Those who visit a theater usually only see what is happening on the stage. Most of the dramas take place behind it – in the backstage area. Here strength, courage, and self-confidence are put to the test. Fixed rules apply here – and there are even ghosts.
In “The Presentation of Self in Everyday Life” – “We all play theater” -, a sociological study of the behavior of people in different publics, Erving Goffman is the first social scientist to use terms from the theater world: “The backstage,” he wrote in 1956, “can be defined as the place belonging to a performance, where the impression created by the representation is deliberately and naturally refuted.” The front stage, or actual stage, is, for example, the dining room of a restaurant – the kitchen is backstage.
Dealing with the others present differs significantly: “In the whole of Western society, one unofficial, backstage language is common and another for occasions when one presents oneself.”
“The language of backstage includes addressing by the first name, joint decisions, vulgarity, open sexual innuendos, nagging, smoking, casual clothing, ‘sloppy’ sitting and standing, use of dialect or colloquial language, murmuring and screaming, playful aggression, and ‘teasing’ ‘, Recklessness towards the other in smaller but potentially symbolic acts, minor physical reactions such as buzzing, whistling, gum chewing, burping and letting the wind blow. All this is missing in the front stage language.”
In fact, the differences between what is referred to as the backstage area, which is invisible to most, and what goes on on the main stage under the eyes of the audience couldn’t be greater. Building sociology of everyday behavior with them seems more than justified. In the dance everyone reports how big the difference is – between the dancer who was just circling the opera stage in far-reaching split jumps at shoulder height and the high-performance athlete who was struggling for breath, bathed in sweat, and resting his hands on his thighs at the end of his strength.
The noble, impressive, sovereign, heroic figures of the ballets of the nineteenth century: they all transform themselves, again and again, backstage into painful, panting, cursing, defeated on the floor. But the division into the front and back stages is not just spatially defined. The moment the curtain closes after a premiere, the whole stage changes from time to time: the whole ensemble screams cheerfully and overjoyed because the premiere is over. And where Albrecht was just mourning the dead Giselle, spectators surround the dancers, speeches are made and technicians are praised and champagne glasses are passed around.
Before the performance, Backstage is the area of mystical transformation. Here Sergej Polunin is transformed into Prince Albrecht, from Swetlana Zakharova into the Firebird. And because this transformation obeys mysterious laws and is threatened with failure, the backstage area is also where you prepare for the transition to the area where the strict laws apply: no smoking, no whistling, no walking around with beer bottles.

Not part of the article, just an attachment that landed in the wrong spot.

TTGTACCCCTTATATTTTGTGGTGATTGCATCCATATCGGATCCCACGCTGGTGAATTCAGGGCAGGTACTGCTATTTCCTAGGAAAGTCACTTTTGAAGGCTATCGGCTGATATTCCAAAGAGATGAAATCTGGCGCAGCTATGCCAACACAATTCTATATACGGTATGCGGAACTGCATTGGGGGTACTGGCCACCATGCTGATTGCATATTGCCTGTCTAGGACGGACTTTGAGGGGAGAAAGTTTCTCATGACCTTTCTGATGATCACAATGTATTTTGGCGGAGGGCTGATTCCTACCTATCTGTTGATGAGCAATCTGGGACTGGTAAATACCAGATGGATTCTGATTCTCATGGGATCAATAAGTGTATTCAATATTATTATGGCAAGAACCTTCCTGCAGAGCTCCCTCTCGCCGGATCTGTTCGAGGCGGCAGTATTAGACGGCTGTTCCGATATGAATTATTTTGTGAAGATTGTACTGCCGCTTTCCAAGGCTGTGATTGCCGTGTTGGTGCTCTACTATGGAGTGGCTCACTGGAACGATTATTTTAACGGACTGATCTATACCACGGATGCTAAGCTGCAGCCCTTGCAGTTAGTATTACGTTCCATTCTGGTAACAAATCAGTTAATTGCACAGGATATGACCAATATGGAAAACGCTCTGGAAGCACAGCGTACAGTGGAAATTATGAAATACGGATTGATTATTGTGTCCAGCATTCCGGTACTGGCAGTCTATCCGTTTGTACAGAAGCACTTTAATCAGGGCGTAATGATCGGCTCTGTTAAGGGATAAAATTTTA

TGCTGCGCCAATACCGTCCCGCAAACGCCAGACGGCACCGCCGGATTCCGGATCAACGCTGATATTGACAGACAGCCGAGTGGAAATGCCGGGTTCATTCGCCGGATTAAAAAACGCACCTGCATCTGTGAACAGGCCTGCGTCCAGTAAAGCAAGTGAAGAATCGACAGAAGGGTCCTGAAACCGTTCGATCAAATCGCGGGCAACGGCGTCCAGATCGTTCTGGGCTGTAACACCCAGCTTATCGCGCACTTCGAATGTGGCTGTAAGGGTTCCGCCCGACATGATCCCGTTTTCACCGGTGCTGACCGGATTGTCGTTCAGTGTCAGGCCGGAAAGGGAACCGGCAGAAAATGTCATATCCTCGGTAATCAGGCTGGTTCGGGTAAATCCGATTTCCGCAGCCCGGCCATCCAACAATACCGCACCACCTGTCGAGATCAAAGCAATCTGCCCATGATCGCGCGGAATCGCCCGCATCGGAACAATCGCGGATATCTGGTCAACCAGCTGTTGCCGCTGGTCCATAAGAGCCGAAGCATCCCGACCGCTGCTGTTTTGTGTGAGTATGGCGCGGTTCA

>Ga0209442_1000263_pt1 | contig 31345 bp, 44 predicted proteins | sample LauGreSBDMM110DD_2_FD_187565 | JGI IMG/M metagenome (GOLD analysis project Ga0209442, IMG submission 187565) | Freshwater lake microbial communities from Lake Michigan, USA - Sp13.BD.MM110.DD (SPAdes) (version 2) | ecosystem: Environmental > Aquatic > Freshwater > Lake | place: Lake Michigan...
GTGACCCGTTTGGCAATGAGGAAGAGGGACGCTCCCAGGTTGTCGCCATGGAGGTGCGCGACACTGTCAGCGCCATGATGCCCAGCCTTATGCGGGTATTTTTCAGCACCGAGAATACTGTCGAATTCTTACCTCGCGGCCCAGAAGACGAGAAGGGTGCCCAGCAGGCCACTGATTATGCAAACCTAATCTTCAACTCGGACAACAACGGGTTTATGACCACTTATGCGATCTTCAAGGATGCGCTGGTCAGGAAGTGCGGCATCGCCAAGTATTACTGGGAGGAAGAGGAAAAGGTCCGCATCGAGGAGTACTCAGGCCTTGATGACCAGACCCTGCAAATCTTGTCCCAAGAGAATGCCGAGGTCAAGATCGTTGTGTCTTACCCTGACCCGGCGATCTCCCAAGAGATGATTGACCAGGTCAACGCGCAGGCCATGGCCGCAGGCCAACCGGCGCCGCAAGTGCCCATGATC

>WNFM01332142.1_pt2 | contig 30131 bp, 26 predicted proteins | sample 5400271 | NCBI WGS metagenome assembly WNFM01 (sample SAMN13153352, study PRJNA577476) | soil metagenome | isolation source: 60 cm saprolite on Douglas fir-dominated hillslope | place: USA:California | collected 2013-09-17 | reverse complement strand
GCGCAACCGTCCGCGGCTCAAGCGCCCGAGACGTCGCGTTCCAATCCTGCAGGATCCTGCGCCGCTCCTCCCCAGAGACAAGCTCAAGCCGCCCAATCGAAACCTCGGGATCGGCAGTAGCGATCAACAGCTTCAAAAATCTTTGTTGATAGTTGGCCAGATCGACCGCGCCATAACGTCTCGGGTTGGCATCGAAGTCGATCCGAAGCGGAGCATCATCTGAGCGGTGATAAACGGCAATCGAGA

The dance theater draws a large proportion of its anecdotes from the process of openly exposing backstage behavior, of making it a topic – that is, of publishing the secrets of the theater world. What works according to the old concept of comedy, to confront the high, the sublime, with the crude, low, raw, banal.
Backstage is the area where dancers dry off, drink water, coke, have sex, change clothes, warm-up, stretch. It is the place where stage fright rises highest, the place where the consciousness sinks that one is facing the greatest triumph or has to cope with a terrible defeat. Backstage, you meet the first people who have witnessed this and you have to look them in the eye – or you can fall around their necks. The atmosphere in the alleys is so tense that you can stay in the cloakroom for as long as possible.
The New York City Ballet is the only company in the world where the costumes are backstage and everyone has to dress for their performance there.
There are also a lot of dancers in the alleys who have nothing to do to watch famous colleagues. This observer position is most carefree in childhood when one is allowed to dance in performance but does not yet feel the responsibility for its success.
If the stage is the place where the adrenaline rushes through your blood so that gravity, pain, and all restrictions do not affect you, then backstage is the area where you have to convince yourself beforehand that these thousands of people want to see you, and afterward, you have to deal with the fact that the adrenaline level drops rapidly and everything that has been repressed returns.
Because so much is happening here in such tight chronological order, there are so many legends about this place. Ghost stories are told in old theaters like the opera houses of Manchester, Liverpool, or Leeds. The ghosts, the phantoms of the opera, of course, go around backstage, in the semi-darkness of the backstage.
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